After he wraps up, he shows Cap the press coverage—just one example of many, I’m sure, and hardly a flashy one. (I’m sure J. Jonah Jameson was very conflicted himself, loathing costumed heroes in general but admiring Cap.)

Again, Sitwell emphasizes Cap’s “unsanctioned” involvement and the charges pending in Switzerland because of it… and offers him a way out.

And think about it he will, but for now we will rejoin John Walker, who meets up with Ethan Thurm, his manager/promoter/public relations agent who previously worked with the Ultimate Class Wrestling Federation (last seen in issue #316). If that isn’t enough to cast an even darker shadow on Walker, his refusal to intervene in crimes that aren’t publicity-worthy should clinch it.

We’ll get to Walker’s rally soon enough, so let’s turn back to Cap, who still maintains a residence at Avengers Mansion when he’s not on the road. It seems that word of the Switzerland incident is getting around and the fallout has begun, as press interest builds…

…and Dane Whitman (the Black Knight) is of little help. (“I’ve never gotten over killing, and it wasn’t even my fault!” Thanks, pal.)

Look whose picture is prominently placed in Cap’s room: someone he obviously misses talking to. (This is all the more striking if you remember how long it took for him to open up to her at all.)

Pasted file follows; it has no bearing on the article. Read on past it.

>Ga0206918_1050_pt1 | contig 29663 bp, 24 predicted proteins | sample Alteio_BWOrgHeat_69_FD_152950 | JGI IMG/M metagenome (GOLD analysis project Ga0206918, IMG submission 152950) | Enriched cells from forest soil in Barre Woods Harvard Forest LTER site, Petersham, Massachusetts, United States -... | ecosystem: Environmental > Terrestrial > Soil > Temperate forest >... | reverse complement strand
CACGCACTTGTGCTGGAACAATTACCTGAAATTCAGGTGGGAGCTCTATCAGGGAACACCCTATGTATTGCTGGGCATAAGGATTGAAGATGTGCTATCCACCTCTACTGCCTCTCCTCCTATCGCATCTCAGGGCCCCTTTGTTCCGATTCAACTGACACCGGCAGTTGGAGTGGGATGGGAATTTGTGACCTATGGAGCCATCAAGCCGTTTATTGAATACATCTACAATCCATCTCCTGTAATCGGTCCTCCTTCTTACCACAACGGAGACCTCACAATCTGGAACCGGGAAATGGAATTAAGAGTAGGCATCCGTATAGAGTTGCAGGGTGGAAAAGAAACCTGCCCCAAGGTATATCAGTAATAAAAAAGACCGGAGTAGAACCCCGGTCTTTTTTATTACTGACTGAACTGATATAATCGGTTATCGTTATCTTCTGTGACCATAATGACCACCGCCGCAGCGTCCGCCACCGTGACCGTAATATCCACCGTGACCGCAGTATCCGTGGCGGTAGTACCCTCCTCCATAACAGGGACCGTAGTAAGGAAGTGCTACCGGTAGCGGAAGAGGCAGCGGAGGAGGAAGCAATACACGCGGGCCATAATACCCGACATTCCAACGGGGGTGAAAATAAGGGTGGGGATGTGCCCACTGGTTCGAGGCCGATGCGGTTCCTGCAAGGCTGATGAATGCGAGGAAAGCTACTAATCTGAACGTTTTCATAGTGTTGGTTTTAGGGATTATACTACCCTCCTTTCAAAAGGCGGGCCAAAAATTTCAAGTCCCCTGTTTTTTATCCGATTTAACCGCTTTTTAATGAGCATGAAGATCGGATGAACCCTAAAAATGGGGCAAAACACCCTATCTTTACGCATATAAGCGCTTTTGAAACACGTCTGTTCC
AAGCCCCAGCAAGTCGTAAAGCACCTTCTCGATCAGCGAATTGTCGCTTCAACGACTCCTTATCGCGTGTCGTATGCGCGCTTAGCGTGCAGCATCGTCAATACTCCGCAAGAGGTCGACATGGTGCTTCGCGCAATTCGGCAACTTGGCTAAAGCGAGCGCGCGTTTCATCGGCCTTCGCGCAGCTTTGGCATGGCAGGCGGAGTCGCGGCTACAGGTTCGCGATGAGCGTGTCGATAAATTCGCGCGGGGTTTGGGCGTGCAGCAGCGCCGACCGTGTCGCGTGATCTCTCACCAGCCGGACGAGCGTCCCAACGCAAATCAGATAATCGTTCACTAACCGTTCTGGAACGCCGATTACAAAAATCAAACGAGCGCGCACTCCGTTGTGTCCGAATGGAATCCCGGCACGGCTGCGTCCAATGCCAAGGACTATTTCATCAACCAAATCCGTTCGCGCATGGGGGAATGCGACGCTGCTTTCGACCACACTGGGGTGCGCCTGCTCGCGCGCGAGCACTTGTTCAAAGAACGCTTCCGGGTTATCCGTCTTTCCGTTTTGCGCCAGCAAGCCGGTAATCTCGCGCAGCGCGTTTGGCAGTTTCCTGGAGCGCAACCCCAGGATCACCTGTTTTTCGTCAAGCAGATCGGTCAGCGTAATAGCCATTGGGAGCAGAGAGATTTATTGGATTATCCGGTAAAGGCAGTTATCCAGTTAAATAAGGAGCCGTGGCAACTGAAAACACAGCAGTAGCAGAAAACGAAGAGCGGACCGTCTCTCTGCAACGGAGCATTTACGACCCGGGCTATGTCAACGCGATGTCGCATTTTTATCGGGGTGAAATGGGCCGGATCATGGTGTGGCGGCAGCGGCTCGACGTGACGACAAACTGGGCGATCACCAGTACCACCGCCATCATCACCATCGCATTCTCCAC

What’s Bernie Rosenthal up to these days, anyway? She’s wishing she could talk to him too… but we do learn that they have weekly phone calls, which is very heartwarming.

Sure, Paul. (I don’t like him already.)

Steve is still thinking about SHIELD, but realizes it would mean letting go of other things, including his autonomy. (What about his comics gig, you ask? You’ll see in the next post.) When he sees one of Walker’s fliers, though, he’s surprisingly and optimistically interested…

…until he gets there.

Walker is delivering his spiel, focusing on patriotism as a brand instead of a concept, claiming it through empty words rather than demonstrating it through action.

He finishes by criticizing Cap’s actions in Switzerland as reflecting weakness and age, which Cap takes personally while reminding himself that Walker can say whatever he wants… a thought that is interrupted by quite the sight on stage.